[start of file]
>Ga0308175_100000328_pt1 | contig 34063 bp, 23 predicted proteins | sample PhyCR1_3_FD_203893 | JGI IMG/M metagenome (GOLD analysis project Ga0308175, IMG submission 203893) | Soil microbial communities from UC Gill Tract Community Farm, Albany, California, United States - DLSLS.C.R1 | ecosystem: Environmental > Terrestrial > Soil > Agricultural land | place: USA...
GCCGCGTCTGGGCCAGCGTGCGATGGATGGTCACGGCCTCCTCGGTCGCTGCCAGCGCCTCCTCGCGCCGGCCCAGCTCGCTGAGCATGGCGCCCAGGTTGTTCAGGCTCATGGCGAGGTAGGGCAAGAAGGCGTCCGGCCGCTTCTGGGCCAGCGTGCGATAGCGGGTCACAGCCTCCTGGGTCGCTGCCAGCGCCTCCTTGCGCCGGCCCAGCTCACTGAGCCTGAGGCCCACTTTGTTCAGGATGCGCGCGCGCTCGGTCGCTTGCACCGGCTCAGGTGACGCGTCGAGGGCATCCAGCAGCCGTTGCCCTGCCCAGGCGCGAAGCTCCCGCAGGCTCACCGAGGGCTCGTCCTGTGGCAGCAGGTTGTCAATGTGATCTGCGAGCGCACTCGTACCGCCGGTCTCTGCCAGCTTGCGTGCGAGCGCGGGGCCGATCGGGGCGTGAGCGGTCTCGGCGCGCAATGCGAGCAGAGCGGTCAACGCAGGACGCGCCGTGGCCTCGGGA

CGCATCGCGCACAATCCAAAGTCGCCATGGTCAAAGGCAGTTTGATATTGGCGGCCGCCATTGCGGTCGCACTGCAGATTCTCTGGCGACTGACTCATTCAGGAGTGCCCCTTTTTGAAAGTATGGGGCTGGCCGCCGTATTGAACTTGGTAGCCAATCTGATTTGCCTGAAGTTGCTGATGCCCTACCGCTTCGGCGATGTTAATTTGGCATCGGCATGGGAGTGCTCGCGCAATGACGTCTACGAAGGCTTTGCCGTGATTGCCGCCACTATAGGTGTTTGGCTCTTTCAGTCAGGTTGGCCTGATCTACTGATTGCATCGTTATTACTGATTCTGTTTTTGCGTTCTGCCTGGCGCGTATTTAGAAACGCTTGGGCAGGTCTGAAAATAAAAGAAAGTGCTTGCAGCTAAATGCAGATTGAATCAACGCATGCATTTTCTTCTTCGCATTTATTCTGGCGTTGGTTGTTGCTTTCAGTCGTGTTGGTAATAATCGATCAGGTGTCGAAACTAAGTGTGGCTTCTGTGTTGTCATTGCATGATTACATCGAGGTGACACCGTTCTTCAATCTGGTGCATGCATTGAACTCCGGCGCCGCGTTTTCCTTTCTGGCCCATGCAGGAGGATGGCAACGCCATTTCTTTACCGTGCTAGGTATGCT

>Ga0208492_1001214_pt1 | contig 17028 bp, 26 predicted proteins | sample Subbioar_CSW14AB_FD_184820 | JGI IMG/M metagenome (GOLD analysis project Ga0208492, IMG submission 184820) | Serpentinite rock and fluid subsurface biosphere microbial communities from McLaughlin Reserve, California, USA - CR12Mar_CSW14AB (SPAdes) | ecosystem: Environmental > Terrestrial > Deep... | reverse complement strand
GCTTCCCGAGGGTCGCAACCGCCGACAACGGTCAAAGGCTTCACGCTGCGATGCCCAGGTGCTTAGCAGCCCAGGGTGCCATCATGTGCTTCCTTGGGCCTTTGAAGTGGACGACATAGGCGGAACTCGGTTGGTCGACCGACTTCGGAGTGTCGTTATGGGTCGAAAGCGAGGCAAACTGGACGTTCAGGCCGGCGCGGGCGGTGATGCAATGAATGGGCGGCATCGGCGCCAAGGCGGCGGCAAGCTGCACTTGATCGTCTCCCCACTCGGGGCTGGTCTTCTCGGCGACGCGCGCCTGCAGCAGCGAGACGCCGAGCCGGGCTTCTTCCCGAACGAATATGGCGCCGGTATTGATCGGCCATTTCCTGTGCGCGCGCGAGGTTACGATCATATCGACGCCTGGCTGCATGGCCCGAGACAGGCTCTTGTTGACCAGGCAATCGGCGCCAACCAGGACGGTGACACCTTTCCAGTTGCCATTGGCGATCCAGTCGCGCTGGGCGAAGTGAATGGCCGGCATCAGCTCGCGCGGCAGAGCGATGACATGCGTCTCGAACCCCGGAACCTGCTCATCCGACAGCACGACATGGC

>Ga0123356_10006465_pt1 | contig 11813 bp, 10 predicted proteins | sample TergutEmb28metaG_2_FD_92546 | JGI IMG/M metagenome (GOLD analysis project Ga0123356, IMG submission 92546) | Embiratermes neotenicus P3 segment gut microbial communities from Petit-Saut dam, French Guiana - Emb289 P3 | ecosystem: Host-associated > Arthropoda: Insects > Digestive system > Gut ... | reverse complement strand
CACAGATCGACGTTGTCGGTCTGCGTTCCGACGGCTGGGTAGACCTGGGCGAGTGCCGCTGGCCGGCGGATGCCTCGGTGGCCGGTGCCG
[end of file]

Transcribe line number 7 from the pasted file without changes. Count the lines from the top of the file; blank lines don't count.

CACAGATCGACGTTGTCGGTCTGCGTTCCGACGGCTGGGTAGACCTGGGCGAGTGCCGCTGGCCGGCGGATGCCTCGGTGGCCGGTGCCG